Figure 5: The result of SD-OCT volumes classification for different dictionary learning methods.

Three studies which evaluated the classification problem by individual subjects based on the same data set, are [2],[13, 14, 15]. Srinivasan, et al. in [13] proposed a method which is based on multi-scale HOG feature extraction of OCT images and using the SVM algorithm as their classifier. Their reported results are based on performing 45 experiments using the leave-three-subjects-out cross validation strategy. Wang Yu et al. in [14], used the linear configuration pattern (LCP) based features of the OCT images which were followed by the Correlation-based Feature Subset (CFS) selection algorithm and chose their best model based on the sequential minimal optimization (SMO) algorithm. In order to classify SD-OCT images Yankui Sun et al. in [15]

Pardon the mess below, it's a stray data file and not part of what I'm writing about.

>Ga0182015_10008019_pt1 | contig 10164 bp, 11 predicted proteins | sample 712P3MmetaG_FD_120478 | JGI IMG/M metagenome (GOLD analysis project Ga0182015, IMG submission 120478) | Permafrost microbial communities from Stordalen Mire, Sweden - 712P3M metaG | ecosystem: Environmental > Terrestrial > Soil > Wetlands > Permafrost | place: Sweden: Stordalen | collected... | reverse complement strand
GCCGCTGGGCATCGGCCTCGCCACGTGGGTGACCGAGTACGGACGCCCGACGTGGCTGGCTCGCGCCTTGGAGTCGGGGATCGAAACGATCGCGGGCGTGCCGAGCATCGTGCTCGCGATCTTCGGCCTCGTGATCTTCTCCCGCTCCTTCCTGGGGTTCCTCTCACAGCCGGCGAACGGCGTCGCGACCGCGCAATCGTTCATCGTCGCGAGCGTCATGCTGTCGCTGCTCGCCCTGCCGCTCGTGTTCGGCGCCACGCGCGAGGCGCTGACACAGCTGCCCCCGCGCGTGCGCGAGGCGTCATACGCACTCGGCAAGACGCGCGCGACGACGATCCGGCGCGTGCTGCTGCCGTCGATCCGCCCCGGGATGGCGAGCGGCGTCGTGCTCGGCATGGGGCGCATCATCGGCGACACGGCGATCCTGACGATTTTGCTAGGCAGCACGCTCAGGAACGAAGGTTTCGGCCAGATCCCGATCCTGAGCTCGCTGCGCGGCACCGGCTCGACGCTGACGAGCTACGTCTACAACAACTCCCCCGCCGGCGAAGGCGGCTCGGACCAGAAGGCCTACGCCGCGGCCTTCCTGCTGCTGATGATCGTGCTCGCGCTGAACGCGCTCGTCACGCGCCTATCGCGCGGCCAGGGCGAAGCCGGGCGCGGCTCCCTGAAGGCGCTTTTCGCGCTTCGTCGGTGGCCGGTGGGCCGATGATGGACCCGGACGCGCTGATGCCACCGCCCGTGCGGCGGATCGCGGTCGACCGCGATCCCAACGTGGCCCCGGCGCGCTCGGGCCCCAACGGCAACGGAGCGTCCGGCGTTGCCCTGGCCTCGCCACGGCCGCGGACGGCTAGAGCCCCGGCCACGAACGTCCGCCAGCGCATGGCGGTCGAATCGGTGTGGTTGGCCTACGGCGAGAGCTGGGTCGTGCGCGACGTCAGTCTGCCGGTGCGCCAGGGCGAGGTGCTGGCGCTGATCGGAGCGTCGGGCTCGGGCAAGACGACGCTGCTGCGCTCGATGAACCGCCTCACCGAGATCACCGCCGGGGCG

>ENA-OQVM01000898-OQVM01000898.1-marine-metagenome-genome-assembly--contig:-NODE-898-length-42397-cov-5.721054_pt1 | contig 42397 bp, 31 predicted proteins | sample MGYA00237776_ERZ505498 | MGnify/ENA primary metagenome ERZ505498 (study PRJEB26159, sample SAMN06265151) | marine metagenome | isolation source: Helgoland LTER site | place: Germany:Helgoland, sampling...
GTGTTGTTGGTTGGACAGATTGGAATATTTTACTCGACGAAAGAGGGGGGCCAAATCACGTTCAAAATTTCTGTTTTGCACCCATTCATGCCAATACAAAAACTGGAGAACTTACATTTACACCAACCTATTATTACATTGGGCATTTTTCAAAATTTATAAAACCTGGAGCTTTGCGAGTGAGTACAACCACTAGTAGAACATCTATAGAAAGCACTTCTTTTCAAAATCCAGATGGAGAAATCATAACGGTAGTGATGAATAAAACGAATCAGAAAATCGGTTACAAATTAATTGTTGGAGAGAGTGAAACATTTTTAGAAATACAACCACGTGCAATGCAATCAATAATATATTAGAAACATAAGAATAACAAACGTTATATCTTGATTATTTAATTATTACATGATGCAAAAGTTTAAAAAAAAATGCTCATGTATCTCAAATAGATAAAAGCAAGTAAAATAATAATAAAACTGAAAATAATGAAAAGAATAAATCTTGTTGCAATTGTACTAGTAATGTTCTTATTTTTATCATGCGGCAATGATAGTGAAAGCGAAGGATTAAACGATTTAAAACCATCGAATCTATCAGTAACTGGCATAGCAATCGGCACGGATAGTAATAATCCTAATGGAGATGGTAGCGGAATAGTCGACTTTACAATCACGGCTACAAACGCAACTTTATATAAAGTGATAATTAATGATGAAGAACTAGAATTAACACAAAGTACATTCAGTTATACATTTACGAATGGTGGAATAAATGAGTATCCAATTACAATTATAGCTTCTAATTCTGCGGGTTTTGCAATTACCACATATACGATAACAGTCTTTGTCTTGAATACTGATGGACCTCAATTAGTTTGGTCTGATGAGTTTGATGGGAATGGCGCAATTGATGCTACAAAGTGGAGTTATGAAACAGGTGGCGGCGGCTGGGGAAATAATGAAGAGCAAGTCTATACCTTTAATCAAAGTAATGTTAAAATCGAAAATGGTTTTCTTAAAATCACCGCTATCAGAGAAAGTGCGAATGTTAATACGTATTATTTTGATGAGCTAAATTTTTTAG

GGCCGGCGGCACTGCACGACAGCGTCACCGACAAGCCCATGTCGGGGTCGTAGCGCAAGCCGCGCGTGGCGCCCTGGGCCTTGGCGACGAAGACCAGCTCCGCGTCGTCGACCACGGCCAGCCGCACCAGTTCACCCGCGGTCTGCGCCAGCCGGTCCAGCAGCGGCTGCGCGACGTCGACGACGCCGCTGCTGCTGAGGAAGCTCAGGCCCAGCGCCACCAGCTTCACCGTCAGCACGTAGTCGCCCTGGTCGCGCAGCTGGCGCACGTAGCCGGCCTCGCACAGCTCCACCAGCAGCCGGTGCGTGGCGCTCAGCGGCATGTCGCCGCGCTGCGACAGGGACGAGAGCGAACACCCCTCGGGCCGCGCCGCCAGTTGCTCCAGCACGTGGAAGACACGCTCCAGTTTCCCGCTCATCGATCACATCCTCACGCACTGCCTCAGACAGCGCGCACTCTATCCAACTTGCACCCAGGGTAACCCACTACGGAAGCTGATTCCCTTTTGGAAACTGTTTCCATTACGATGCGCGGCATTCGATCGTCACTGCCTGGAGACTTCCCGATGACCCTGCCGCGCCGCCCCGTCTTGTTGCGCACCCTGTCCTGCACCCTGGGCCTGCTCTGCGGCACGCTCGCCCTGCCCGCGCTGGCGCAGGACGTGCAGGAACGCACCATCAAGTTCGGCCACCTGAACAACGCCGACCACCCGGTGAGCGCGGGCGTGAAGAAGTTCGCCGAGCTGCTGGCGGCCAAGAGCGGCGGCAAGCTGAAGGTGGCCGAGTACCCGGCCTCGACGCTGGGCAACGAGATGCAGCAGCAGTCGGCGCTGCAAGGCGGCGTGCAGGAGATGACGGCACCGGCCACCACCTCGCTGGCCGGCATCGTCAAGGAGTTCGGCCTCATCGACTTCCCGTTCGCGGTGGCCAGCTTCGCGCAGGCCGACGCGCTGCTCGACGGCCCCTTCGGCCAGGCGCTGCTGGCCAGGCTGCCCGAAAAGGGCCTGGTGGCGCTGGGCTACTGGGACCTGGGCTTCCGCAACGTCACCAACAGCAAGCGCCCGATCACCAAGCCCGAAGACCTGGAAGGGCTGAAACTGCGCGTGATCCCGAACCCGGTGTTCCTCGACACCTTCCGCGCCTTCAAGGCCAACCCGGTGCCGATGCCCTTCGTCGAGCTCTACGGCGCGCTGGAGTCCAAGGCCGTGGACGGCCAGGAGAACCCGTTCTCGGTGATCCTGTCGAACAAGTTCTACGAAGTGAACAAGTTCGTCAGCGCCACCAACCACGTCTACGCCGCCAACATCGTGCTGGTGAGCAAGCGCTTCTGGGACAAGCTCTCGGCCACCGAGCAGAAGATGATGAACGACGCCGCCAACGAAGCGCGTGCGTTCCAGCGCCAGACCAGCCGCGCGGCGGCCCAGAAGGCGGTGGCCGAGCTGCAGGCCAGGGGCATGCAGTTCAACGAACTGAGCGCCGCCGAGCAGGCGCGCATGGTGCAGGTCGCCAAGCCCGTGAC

suggest to partition every cropped image in the training set into small patches and then training a sparse dictionary with all SIFT descriptors extracted from the selected patches of the training images. Next, they obtain global representation for each OCT image by using an SP image representation, sparse coding, and max-pooling. Finally, by training three two-class linear SVMs, input images would be classified.

Considering the similar preprocessing steps of [13] and [15], we summarized their approaches in contrast to ours in Table 6.

In [13], the authors reported their best results based on considering 33% or more of the B-scans of a volume as a criterion for classification of AMD/DME/normal data set. In [14] and [15], a rule of the majority was utilized to determine the label of an SD-OCT volume. In other words, when most of the B-scans of a volume belonging to a specific class, that class is the final predicted label of the subject. Unfortunately, they did not mention exactly a minimum percent as their criterion for labeling a volume.